“I think [the industry] is maturing in the sense that we have more real science now than we used to have,” Dr Örvar says. “We are seeing these companies becoming more and more serious about what actually works, and when we talk about what actually works in terms of skin care products, there are not many options.”
A team of Icelandic scientists, including Dr Örvar, took a groundbreaking approach to skin care when they started producing tiny proteins called ‘growth factors,’ which are used for stem cell research but can also be used to slow the ageing process in skin cells. Thus, Bioeffect was born, and it is now used by 30 percent of Icelandic women over the age of 30, as well as a slew of women around the world. China is now the company’s fastest-growing market.
The success of the Bioeffect serum – which contains only seven ingredients – also points to a consumer populace that is no longer wooed by attractive packaging or exotic-sounding ingredients. What they want is proven results.
“We are appealing to the group that we call the ‘beautyistas,’” Dr Orvar says. “They’re more concerned about what they put on their skin … and they want to know if it does something to the skin, if it’s really helping. I think this population is growing and growing.”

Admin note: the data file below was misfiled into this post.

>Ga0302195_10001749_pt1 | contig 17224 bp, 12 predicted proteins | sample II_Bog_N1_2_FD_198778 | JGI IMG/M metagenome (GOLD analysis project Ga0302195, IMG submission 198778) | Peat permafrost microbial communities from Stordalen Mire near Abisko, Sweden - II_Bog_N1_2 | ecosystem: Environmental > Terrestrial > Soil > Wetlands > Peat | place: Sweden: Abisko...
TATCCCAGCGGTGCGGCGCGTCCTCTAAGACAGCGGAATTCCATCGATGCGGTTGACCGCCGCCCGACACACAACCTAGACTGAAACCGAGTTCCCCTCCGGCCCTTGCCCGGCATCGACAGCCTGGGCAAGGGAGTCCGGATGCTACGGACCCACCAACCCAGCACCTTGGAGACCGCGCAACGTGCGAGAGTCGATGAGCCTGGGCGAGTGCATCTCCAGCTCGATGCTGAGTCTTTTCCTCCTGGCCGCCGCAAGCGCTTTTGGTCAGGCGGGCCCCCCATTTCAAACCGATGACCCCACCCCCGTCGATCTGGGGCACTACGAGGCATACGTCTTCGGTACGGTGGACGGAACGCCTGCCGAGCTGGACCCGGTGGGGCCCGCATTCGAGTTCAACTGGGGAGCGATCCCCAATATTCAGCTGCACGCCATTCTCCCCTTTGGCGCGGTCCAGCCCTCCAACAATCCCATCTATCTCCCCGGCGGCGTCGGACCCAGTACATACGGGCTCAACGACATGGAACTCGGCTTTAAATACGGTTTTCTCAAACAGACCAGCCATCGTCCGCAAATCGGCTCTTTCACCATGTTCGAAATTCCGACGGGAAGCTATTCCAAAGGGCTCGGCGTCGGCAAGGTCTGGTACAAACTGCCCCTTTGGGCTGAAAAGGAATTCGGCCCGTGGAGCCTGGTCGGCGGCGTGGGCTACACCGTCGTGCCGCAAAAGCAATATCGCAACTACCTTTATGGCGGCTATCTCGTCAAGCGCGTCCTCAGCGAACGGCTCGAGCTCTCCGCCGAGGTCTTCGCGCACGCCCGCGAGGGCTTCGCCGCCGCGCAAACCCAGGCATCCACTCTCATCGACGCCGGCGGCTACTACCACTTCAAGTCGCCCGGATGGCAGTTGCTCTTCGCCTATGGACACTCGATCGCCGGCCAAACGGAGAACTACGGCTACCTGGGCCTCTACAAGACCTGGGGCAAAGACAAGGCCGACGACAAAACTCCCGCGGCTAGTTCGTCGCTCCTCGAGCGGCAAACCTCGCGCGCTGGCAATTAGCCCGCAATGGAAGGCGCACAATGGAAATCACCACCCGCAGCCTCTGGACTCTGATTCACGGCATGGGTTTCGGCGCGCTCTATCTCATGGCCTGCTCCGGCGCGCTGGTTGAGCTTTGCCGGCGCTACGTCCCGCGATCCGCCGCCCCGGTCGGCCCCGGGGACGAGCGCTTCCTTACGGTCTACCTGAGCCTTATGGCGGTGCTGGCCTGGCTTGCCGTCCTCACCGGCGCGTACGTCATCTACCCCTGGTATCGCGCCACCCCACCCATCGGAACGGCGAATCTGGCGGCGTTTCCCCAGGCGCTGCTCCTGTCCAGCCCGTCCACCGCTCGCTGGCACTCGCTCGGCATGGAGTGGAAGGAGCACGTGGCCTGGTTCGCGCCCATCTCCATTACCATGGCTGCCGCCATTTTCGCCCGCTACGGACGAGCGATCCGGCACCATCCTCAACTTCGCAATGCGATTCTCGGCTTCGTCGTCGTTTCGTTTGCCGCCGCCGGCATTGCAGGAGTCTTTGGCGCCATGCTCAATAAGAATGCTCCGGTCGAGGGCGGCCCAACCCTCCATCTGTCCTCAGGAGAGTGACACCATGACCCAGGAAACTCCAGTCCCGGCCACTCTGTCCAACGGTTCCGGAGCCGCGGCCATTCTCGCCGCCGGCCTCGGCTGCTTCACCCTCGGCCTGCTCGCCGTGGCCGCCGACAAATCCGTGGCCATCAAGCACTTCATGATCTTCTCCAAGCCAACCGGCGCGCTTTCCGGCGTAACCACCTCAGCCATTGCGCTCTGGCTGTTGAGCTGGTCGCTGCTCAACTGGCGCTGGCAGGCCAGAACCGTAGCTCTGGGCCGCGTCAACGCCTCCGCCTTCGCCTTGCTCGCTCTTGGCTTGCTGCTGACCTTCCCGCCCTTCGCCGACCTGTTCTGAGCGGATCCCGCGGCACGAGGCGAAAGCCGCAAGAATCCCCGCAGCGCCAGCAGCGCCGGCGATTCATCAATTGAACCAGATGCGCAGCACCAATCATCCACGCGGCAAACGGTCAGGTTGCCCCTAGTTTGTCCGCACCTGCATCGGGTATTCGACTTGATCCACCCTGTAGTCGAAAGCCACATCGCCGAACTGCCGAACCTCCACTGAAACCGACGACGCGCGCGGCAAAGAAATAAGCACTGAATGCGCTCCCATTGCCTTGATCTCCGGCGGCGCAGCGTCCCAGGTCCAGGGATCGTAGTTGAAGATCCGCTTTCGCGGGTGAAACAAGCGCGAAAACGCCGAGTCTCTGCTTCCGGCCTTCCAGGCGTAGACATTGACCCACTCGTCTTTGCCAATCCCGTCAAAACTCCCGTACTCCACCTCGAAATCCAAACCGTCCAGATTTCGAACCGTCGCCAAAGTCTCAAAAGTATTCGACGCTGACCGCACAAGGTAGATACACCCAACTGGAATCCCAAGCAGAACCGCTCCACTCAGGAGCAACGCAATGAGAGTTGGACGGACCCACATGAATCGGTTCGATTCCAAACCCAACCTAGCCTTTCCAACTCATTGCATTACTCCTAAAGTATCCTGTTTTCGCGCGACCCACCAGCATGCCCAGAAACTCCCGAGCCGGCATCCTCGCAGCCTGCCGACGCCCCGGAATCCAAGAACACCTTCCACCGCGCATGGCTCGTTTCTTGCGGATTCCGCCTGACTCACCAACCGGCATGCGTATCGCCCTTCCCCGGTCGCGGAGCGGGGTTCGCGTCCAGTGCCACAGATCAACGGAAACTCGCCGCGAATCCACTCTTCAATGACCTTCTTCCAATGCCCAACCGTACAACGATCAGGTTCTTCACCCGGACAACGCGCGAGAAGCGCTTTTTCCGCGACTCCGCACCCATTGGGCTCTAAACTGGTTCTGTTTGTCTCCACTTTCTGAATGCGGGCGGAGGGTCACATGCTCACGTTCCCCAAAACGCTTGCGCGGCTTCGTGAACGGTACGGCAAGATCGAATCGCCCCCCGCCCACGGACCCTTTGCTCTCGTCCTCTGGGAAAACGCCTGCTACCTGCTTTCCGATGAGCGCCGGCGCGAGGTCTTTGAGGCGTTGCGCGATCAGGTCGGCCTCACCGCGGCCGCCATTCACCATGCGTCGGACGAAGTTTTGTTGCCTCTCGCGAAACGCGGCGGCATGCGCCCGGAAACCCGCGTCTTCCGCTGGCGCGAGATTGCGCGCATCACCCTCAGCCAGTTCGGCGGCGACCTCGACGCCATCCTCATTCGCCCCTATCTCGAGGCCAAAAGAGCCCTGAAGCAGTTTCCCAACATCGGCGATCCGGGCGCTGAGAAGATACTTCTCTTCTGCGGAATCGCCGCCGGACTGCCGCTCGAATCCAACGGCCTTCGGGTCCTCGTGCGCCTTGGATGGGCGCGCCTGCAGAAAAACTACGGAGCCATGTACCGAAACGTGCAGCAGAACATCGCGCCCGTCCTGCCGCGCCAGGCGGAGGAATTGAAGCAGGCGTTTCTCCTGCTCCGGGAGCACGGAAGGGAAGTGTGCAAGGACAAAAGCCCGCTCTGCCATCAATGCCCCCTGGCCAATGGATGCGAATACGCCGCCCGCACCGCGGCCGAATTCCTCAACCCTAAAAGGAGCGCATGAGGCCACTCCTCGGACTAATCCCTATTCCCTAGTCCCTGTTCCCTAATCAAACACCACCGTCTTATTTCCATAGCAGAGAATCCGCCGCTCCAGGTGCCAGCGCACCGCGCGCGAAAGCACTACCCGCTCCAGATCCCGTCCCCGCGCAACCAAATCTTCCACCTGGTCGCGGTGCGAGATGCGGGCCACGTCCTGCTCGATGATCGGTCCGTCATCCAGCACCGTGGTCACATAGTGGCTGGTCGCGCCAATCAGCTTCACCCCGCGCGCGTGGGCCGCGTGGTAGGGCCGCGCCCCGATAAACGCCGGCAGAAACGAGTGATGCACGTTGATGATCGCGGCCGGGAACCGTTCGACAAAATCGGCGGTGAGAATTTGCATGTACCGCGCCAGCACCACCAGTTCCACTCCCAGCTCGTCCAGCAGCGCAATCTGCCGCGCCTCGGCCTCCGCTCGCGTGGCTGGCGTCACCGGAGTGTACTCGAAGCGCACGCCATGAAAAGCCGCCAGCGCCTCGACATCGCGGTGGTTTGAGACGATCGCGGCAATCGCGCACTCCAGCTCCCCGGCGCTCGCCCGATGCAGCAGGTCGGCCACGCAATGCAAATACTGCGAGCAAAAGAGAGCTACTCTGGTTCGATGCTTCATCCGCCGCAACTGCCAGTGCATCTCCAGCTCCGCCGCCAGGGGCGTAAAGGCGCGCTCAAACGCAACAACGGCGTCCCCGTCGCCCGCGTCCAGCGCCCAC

More than ever before, women in their 20’s are starting to take preventative measures to preserve their youthful glow longer, and men are increasingly purchasing anti-ageing products and treatments, too.
While many treatments work wonders, there are no silver bullets when it comes to anti-ageing. Physicians are quick to stress that a total-body approach is most effective, which includes a well-balanced diet, exercise, a sound mindset and overall healthy lifestyle.
“You can’t separate the skin and appearance from internal health, but people do, and they just think they’ll go for a bit of Botox and look great,” Dr Jamieson says.
“We all love to look good, but at the end of the day, if you don’t feel good it doesn’t get you very far. Inner glow leads to outer glow.”
Written by Emily Petsko